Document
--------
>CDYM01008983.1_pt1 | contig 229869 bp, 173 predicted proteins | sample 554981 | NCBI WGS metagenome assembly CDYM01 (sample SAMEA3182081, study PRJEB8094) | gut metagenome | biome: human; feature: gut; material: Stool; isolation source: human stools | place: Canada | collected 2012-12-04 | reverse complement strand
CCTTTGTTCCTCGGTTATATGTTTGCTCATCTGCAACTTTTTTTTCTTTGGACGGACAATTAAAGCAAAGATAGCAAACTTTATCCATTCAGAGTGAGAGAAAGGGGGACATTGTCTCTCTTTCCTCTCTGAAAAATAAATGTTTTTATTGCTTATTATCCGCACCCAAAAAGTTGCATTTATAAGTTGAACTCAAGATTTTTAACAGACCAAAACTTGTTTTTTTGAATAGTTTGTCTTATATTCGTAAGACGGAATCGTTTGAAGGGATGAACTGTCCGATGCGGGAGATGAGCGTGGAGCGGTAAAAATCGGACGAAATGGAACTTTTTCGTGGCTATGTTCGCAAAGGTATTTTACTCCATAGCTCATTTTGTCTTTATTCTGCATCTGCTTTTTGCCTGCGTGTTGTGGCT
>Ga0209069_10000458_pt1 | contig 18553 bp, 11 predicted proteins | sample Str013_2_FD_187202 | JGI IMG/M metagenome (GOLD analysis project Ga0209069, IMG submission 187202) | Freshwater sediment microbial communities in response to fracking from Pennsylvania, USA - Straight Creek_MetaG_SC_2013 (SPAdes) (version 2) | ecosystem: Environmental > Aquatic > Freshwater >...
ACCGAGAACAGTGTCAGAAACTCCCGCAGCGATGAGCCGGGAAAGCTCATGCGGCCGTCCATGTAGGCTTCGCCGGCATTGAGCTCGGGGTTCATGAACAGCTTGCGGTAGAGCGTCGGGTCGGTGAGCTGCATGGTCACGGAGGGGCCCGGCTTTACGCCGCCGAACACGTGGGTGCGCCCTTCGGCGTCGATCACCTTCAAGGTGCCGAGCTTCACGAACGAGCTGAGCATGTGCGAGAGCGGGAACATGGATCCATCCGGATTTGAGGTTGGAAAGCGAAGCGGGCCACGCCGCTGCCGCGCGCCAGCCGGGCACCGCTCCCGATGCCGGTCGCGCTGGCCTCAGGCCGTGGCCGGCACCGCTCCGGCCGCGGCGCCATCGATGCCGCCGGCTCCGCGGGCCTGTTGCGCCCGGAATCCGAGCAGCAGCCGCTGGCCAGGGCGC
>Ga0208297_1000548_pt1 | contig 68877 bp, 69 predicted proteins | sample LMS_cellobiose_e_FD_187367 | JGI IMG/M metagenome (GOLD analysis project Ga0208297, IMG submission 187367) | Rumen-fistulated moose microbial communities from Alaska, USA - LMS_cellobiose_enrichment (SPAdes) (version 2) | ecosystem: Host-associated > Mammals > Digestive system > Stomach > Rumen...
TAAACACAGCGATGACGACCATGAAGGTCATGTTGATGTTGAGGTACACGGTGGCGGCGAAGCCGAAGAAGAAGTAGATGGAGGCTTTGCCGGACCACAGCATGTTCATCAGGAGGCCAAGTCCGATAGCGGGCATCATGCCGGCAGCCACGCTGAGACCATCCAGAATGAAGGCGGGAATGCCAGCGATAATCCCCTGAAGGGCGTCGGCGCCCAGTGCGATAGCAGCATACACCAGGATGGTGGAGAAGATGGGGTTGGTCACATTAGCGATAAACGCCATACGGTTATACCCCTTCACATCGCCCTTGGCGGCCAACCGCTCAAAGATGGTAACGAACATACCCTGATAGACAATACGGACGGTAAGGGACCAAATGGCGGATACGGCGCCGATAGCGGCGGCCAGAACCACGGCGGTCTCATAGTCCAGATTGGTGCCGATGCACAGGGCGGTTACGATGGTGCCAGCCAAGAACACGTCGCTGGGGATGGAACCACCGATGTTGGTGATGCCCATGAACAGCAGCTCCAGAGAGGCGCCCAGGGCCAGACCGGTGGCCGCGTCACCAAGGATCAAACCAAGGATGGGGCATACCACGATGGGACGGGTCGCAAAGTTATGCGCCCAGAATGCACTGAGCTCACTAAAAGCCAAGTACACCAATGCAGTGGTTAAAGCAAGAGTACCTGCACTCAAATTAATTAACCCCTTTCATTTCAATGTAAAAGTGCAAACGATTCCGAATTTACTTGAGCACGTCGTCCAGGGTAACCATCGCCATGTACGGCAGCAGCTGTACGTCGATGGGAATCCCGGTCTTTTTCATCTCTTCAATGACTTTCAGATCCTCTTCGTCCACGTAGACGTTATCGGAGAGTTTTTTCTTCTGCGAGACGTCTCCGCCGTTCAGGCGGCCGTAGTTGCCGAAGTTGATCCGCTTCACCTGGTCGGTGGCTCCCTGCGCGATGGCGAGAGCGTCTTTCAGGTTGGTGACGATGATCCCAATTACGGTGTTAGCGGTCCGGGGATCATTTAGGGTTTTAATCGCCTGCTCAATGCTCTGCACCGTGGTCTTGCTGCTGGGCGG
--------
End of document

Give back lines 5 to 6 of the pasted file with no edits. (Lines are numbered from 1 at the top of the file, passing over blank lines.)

>Ga0208297_1000548_pt1 | contig 68877 bp, 69 predicted proteins | sample LMS_cellobiose_e_FD_187367 | JGI IMG/M metagenome (GOLD analysis project Ga0208297, IMG submission 187367) | Rumen-fistulated moose microbial communities from Alaska, USA - LMS_cellobiose_enrichment (SPAdes) (version 2) | ecosystem: Host-associated > Mammals > Digestive system > Stomach > Rumen...
TAAACACAGCGATGACGACCATGAAGGTCATGTTGATGTTGAGGTACACGGTGGCGGCGAAGCCGAAGAAGAAGTAGATGGAGGCTTTGCCGGACCACAGCATGTTCATCAGGAGGCCAAGTCCGATAGCGGGCATCATGCCGGCAGCCACGCTGAGACCATCCAGAATGAAGGCGGGAATGCCAGCGATAATCCCCTGAAGGGCGTCGGCGCCCAGTGCGATAGCAGCATACACCAGGATGGTGGAGAAGATGGGGTTGGTCACATTAGCGATAAACGCCATACGGTTATACCCCTTCACATCGCCCTTGGCGGCCAACCGCTCAAAGATGGTAACGAACATACCCTGATAGACAATACGGACGGTAAGGGACCAAATGGCGGATACGGCGCCGATAGCGGCGGCCAGAACCACGGCGGTCTCATAGTCCAGATTGGTGCCGATGCACAGGGCGGTTACGATGGTGCCAGCCAAGAACACGTCGCTGGGGATGGAACCACCGATGTTGGTGATGCCCATGAACAGCAGCTCCAGAGAGGCGCCCAGGGCCAGACCGGTGGCCGCGTCACCAAGGATCAAACCAAGGATGGGGCATACCACGATGGGACGGGTCGCAAAGTTATGCGCCCAGAATGCACTGAGCTCACTAAAAGCCAAGTACACCAATGCAGTGGTTAAAGCAAGAGTACCTGCACTCAAATTAATTAACCCCTTTCATTTCAATGTAAAAGTGCAAACGATTCCGAATTTACTTGAGCACGTCGTCCAGGGTAACCATCGCCATGTACGGCAGCAGCTGTACGTCGATGGGAATCCCGGTCTTTTTCATCTCTTCAATGACTTTCAGATCCTCTTCGTCCACGTAGACGTTATCGGAGAGTTTTTTCTTCTGCGAGACGTCTCCGCCGTTCAGGCGGCCGTAGTTGCCGAAGTTGATCCGCTTCACCTGGTCGGTGGCTCCCTGCGCGATGGCGAGAGCGTCTTTCAGGTTGGTGACGATGATCCCAATTACGGTGTTAGCGGTCCGGGGATCATTTAGGGTTTTAATCGCCTGCTCAATGCTCTGCACCGTGGTCTTGCTGCTGGGCGG